Akutagawa Prize #144: KikoTowa, by Asabuki Mariko

This is the book that shared the 144th A-Prize with Nishimura Kenta’s Kueki resshaKikoTowa きことわ by Asabuki Mariko 朝吹真理子.  Why do I do this funny thing with the capitals in the romaji?  Because the book comes complete with its predetermined foreign-language title, in small print on the cover:  Kiko et Towa.  That is, the two main characters’ names, Kiko and Towako, have been combined into one cutesy noun:  they are, collectively, KikoTowa.

That’s never made explicit in the book, actually, but thematically that’s certainly part of it:  Towako especially keeps having dreams or half-dreams in which she sees her hair and Kiko’s merging into one, connecting them.  Symbolically the frontier between them is constantly threatening to dissolve, allowing their identities to merge.

So, the book is about two women who were friends as children, twenty-five years before.  Towako grew up and still lives in Hayama, a beach-town south of Tokyo known as a retreat for the wealthy;  Kiko’s family owns a summer house there and used to visit every year.  Towako and Kiko were constant companions every summer, and then Kiko’s mother died and they stopped visiting Hayama.  Now, 25 years on, Kiko comes back down to oversee the dismantling of the house – they’re selling it.  Kiko and Towako are reunited and share their memories of childhood.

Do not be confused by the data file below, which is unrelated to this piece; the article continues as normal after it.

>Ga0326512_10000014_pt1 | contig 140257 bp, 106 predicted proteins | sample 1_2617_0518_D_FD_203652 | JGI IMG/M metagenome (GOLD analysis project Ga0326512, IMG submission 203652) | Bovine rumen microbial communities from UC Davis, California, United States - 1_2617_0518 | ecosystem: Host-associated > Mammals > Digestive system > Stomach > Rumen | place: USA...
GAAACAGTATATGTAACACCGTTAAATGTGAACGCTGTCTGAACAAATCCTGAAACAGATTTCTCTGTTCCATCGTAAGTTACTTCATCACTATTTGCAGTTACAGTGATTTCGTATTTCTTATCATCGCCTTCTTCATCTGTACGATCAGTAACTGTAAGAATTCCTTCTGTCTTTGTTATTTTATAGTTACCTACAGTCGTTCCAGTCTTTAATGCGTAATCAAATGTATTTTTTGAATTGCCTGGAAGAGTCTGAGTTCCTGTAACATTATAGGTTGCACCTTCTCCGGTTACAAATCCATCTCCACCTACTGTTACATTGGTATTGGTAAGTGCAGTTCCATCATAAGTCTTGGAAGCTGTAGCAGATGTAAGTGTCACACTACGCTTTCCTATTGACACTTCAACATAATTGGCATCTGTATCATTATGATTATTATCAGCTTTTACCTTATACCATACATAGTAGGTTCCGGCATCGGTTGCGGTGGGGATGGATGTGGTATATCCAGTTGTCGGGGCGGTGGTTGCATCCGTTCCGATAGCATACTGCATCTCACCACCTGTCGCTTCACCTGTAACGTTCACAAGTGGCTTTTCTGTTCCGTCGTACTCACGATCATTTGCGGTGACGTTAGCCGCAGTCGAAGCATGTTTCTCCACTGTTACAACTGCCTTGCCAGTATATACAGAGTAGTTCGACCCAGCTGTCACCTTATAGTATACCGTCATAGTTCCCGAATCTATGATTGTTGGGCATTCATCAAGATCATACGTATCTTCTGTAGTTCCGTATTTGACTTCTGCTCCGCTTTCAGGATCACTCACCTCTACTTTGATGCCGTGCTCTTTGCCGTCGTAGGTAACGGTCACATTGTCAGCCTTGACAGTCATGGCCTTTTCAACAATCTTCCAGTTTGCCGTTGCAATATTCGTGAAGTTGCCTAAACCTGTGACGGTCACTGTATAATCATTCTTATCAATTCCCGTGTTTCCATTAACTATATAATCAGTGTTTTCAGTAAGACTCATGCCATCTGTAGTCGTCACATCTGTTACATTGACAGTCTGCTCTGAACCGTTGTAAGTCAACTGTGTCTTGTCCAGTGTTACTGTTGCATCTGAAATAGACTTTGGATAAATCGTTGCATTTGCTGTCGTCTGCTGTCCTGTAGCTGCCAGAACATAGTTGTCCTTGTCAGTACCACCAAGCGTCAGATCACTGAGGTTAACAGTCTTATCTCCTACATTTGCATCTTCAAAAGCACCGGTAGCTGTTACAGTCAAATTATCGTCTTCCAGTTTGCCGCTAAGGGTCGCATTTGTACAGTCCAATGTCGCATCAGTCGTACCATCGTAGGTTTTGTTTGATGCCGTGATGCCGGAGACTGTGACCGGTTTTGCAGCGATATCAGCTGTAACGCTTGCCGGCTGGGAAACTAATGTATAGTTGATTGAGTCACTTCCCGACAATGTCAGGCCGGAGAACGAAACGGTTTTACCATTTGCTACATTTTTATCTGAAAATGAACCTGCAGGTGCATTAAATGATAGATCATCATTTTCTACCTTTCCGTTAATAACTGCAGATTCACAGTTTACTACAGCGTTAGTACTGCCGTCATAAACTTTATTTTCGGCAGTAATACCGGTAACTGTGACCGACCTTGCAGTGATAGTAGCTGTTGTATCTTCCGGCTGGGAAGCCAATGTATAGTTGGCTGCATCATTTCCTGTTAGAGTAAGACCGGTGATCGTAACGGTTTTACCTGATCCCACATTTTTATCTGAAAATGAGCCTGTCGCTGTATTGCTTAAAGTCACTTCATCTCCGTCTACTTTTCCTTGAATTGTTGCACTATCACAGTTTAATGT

Is all that really happens in this book.  It’s uneventful, to say the least.  Which is not in itself a damning circumstance:  there’s a lot of potential there for poetic reveries on aging, on summer beach-resorts, on girlhood and womanhood.  And Asabuki tries – her language leaves me cold, but I can imagine how many others might find it evocative.

But somehow the whole thing falls flat for me.  Just now, writing what I did about the motif of identity-merging, and the setting, and Hayama (nice place:  I’ve been there), I felt a glimmer of interest.  Like, I might want to read that book.  But in fact I have read it, and it’s… Well, it made me feel like I did when I was reading the last two Ishiguro books I read:  like maybe this whole literature thing just isn’t for me.  Like maybe I don’t even like books.

I think part of the problem might be that the thing just needed an editor.  It goes on far too long.  At 141 pages in hardback, it’s on the long end for an A-Prize story, but more importantly I think that all the length makes problems out of what would have been non-issues, or even strengths, in a shorter work.  Nothing happens:  fine, this is J-lit, we expect that.  But it’s easier to deal with nothing happening for 20 or 40 pages than for 140.  Dreamlike time-confusion, carefully constructed wispy poetical atmosphere, interplay between reminiscence and right-now:  all of this is easier to sustain in a short story than a novel.  And if the author is determined to draw this out over a longer work, than it needs (I think) some sort of deeper structure to hold it up – some kind of subtext (I didn’t detect much in this book), or a variation in tone, some sort of darkness or tension or something.

Then again, I never got past the first 114 pages of Proust, either.